On May 4th , the House Education and the Workforce (HEW) Committee introduced the    Strengthening Career and Technical Education for the 21st Century Act    (H.R. 2353). The bill would reauthorize the  Carl D. Perkins Career and Technical Education Act  of 2006, which provides federal support to state and local career and technical (CTE) programs. This bill specifically provides more opportunities for coordination and collaboration by explicitly including community based providers as eligible entities, adding emphasis on employability skills and allowing programs to start as early as 5 th  grade for career exploration.

"Each and every student should have access to educational programs that provide the knowledge and skills necessary to compete in the 21st century economy," said Rep. Bobby Scott (D-VA), and this bill can help do that.

To read a fact sheet on the bill, click  here .
To read a detailed bill summary, click  here .
To read the bill, click  here .

Capitol Hill Briefings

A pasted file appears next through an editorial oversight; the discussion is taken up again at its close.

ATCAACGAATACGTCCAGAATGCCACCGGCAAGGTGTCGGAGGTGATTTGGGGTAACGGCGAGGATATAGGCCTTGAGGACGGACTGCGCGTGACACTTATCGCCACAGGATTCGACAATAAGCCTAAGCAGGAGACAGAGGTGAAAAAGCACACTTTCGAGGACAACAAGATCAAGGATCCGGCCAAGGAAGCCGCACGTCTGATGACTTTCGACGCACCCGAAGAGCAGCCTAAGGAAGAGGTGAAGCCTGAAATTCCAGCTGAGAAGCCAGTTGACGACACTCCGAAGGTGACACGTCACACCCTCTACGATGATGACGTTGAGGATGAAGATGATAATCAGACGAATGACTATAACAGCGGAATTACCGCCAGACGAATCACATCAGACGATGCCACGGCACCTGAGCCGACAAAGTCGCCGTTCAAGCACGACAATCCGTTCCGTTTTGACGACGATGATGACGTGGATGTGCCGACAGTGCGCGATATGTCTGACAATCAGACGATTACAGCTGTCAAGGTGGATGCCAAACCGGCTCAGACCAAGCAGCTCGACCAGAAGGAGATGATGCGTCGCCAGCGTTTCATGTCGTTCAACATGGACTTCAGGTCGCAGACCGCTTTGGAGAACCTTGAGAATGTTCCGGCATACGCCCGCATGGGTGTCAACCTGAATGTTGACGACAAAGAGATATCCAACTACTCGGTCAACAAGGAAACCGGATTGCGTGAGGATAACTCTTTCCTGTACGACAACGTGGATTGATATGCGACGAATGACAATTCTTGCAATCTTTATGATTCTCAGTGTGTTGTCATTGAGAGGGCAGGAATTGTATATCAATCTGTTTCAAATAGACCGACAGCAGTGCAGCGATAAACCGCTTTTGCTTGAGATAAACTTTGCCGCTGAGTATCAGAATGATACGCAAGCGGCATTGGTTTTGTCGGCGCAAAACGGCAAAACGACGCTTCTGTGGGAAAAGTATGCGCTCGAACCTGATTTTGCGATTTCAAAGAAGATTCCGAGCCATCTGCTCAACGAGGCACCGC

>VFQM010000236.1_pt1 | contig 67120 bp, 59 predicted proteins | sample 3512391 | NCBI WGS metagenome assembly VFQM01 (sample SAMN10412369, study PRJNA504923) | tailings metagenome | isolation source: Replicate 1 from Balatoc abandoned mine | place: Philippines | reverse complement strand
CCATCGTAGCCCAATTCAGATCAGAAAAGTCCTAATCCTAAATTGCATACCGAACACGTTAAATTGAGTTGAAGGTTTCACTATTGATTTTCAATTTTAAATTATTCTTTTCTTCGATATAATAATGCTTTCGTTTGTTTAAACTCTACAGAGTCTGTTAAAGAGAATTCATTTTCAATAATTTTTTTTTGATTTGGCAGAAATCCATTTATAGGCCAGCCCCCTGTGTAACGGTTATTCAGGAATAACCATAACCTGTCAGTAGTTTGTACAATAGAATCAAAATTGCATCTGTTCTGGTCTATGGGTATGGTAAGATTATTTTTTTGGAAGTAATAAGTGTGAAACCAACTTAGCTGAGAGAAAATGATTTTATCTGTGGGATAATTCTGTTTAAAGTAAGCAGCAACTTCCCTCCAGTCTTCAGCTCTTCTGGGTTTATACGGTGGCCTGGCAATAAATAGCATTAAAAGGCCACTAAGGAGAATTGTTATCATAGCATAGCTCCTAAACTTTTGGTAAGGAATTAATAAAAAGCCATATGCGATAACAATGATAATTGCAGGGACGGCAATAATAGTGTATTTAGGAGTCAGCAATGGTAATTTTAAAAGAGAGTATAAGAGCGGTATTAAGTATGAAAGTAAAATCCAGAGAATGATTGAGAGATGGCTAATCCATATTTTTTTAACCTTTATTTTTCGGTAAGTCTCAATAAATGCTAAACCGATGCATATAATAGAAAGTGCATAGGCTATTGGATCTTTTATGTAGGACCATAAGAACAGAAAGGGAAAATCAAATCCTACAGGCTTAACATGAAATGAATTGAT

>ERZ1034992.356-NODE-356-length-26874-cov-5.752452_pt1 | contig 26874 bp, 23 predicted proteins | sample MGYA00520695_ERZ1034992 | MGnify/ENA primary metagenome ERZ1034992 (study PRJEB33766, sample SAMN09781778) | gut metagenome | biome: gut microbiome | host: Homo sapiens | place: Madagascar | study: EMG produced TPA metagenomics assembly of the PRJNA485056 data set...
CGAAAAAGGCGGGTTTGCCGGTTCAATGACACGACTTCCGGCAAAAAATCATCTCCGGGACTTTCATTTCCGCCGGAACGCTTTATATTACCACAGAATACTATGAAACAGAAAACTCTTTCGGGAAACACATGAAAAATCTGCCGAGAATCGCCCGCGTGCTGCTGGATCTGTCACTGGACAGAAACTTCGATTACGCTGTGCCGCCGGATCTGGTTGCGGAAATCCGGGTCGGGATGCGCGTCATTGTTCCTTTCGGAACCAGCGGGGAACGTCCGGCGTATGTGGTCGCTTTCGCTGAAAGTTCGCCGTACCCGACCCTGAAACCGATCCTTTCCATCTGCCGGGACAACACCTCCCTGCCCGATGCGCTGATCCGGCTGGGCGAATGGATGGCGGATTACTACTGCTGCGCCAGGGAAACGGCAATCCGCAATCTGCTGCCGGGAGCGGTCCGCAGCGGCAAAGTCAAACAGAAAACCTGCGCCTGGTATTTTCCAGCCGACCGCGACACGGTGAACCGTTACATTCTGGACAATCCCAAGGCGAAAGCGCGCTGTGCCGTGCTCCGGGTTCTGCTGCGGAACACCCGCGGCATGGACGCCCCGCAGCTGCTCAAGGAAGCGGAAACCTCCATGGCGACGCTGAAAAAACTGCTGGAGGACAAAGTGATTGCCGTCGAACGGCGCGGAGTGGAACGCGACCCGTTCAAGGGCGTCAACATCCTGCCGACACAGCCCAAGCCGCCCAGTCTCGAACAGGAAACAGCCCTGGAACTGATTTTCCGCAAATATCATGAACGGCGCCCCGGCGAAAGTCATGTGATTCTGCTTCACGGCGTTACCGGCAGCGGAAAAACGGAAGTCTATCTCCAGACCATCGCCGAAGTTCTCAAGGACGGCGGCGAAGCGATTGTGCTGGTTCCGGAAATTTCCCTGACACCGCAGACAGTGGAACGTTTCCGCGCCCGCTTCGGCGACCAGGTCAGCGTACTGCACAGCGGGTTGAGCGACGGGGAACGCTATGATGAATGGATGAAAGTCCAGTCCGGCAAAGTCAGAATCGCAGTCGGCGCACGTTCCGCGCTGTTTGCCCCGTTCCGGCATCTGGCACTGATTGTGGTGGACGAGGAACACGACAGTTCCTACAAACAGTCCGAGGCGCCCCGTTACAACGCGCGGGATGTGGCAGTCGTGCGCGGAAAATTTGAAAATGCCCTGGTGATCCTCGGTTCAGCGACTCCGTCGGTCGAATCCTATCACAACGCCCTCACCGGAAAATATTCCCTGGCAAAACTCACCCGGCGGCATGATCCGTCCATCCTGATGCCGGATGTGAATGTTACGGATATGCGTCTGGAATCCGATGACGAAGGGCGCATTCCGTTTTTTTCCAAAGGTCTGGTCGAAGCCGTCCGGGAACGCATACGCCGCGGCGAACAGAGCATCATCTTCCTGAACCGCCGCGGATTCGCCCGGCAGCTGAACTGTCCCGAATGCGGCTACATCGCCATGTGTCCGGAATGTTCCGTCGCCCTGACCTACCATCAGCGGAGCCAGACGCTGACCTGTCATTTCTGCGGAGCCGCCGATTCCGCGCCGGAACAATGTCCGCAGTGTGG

For more information about the national landscape and outlook, take a look at these recent briefings:
  • "STEM Education 101: Major Policy Issues for the 115th Congress" featured afterschool and summer learning in this briefing organized by the STEM Education Coalition. The briefing included Erik Peterson, VP of Policy at the Afterschool Alliance, the American Society for Engineering Education, the National Science Teachers Association, and Microsoft. 
  • The Afterschool Alliance and the Senate Afterschool Caucus co-hosted a briefing on 21CCLC along with the Boys and Girls Clubs of America, Every Hour Counts, National Afterschool Association, the National Summer Learning Association and the YMCA of the USA. Read the recap here.


Staying Up to Date with State Policy

We know how important it is to stay up-to-date on current state legislation and encourage those of you who are interested to know more about the happenings in Salem, you can follow bills directly from the  Oregon State Legislature  or contact  James Barta  to get weekly updates from Children First about a plethora of child related issues. 
Take Individual Action

You can make a difference.  Call on congress to  protect funding for afterschool and summer learning programs. Need help finding your legislators? Click HERE. Need talking points to support your own stories of afterschool? HERE is evidence showing that Afterschool Works. 
Thank you for your support of afterschool in Oregon and across the nation.

Beth Unverzagt, Executive Director
(503)689-1656 | general@oregonask.org | www.oregonask.org